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Arbitration provision considered by New York court.

Can a reinsurer compel arbitration with the liquidator of an insolvent ceding company? That question, which has been repeatedly considered in court, is important because arbitration, especially regarding an insolvency, may provide a faster and more economical and intelligent way to settle this issue.

Generally, the issue has been decided on the basis of whether the Federal Arbitration Act takes precedence over state law, notwithstanding the McCarran-Ferguson Act. Most courts favor compelling arbitration under those circumstances, although New York holds that arbitration cannot be compelled.

However, the U.S. Court of Appeals in New York considered the issue in a slightly different context last year in Corcoran v. Ardra Insurance Co., Ltd. In the case, a Bermuda-based reinsurer sought to compel arbitration in a dispute with the insolvent Nassau Insurance Co. While the issue did not involve the Federal Arbitration Act, it did involve the U.N. Convention on the Recognition and Enforcement of Foreign Arbitral Awards, a treaty to which the United States is a party.

Although the court held that the treaty pre-empts federal and state laws, including McCarran-Ferguson, and that reinsurance agreements are commercial contracts Within the general scope of the treaty, its application may depend on domestic law, including whether the disputed arbitration clauses are "capable of being performed" and whether the claims asserted are "capable of settlement by arbitration." As a result of McCarran-Ferguson, the Court of Appeals found that the applicable domestic statute was Article 74 of the New York Insurance Law, which mandates that disputes with insolvent insurers be litigated in the New York Supreme Court. The court found that the arbitration clauses were incapable of being performed and the claims were not "capable of settlement by arbitration" under applicable domestic law. As such, the liquidator could not be compelled to arbitrate.

IRS Eases Discounting Rules

When the Internal Revenue Code (IRC) was amended in 1986, a particularly controversial provision affecting the property/casualty industry was the requirement that loss reserves be discounted in calculating taxable income for federal income tax purposes. IRC Section 846(a) required that discounted unpaid losses be computed separately for each accident year of each "line of business," which was defined as a category for reporting loss payment patterns on the National Association of Insurance Commissioners' blank for property/casualty companies.

Accordingly, the Internal Revenue Service has computed loss payment patterns for medical malpractice business attributable to accident years through the 1991 accident year and for the combined losses for several lines of business (Composite Schedule P).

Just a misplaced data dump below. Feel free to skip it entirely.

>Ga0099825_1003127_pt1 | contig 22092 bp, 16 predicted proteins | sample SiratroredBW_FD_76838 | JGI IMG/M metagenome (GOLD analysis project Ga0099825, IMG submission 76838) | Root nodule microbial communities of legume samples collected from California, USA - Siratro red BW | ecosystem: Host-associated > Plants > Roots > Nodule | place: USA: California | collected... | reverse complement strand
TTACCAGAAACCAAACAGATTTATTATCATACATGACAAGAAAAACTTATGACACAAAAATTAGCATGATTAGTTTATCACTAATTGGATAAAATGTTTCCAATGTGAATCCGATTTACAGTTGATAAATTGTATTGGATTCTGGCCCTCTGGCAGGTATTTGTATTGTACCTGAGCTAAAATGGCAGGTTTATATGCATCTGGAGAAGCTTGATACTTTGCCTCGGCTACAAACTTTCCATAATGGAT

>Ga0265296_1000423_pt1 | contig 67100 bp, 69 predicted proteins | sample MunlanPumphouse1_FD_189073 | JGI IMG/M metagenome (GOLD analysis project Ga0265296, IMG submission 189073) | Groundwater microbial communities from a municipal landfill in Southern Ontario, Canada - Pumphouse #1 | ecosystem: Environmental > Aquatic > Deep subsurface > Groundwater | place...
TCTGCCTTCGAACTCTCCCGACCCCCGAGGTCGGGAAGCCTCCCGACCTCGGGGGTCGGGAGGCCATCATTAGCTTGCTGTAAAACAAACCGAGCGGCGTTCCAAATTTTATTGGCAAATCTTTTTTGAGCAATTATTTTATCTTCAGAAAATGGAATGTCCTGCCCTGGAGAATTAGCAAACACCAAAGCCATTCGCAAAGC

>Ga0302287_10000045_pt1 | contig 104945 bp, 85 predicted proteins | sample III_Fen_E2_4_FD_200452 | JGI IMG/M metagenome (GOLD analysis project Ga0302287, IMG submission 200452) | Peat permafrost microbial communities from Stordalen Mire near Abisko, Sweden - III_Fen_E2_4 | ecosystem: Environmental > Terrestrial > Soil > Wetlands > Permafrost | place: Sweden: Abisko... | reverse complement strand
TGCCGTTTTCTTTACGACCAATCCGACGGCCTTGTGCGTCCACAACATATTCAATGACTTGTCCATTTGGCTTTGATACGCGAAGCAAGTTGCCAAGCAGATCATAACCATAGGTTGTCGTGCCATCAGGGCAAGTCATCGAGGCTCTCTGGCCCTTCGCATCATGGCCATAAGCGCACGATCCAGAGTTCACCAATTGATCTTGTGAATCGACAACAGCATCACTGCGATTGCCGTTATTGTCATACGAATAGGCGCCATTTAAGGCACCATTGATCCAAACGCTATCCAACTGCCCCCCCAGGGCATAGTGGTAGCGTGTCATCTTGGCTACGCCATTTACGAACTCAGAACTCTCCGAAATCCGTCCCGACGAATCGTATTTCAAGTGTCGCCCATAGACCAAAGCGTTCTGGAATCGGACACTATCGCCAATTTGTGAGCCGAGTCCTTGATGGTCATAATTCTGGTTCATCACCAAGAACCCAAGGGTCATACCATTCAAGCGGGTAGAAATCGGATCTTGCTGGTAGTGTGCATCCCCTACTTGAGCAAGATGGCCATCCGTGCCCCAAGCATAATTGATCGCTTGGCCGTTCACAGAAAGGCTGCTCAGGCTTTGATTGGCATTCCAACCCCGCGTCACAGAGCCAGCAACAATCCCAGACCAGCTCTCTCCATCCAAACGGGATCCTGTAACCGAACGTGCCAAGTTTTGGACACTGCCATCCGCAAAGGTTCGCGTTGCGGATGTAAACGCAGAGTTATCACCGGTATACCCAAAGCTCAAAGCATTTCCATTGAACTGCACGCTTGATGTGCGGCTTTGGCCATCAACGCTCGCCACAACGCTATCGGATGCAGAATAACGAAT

Discount factors for the medical malpractice line of business are usually calculated on the basis of an occurrence book of business, which results in greater discount factors for longer occurrence policy payout patterns.

IRC Section 846(e) permitted certain insurers to use their own historical experience to determine loss payment patterns for each accident year line of business. IRS Notice 88100 provides the requirements for this election, which include taxpayers having written premiums in the line of business for at least the number of years that unpaid losses are required to be reported for that line of business on the annual statement. In addition, taxpayers must have written a statistically significant" amount of that line of business, or in other words, an amount that is at least in the 10th percentile of industry-wide reserves for the year in which the election is made.

Thus, several smaller commercial carriers, risk retention groups and captives writing this business on a claims-made basis were precluded from using their own experience. Instead, they had to use factors based on an occurrence form payment pattern, causing taxable income to be artificially increased.

Under Revenue Procedure 91-21, taxpayers that were unable to use their own historical loss payment patterns may use Composite Schedule P factors for any "qualified line of business," including medical malpractice or a similar line of professional liability, if at least 70 percent of the gross premiums written by the taxpayer in that accident year for the line represent claims-made coverage. The election will usually apply to Composite Schedule P and to a timely filed return for the first tax year beginning after Dec. 31, 1989. Election should thus result in reduced future tax liabilities.
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Title Annotation:Legal Considerations
Author:Wright, P. Bruce
Publication:Risk Management
Date:Jun 1, 1991
Words:701
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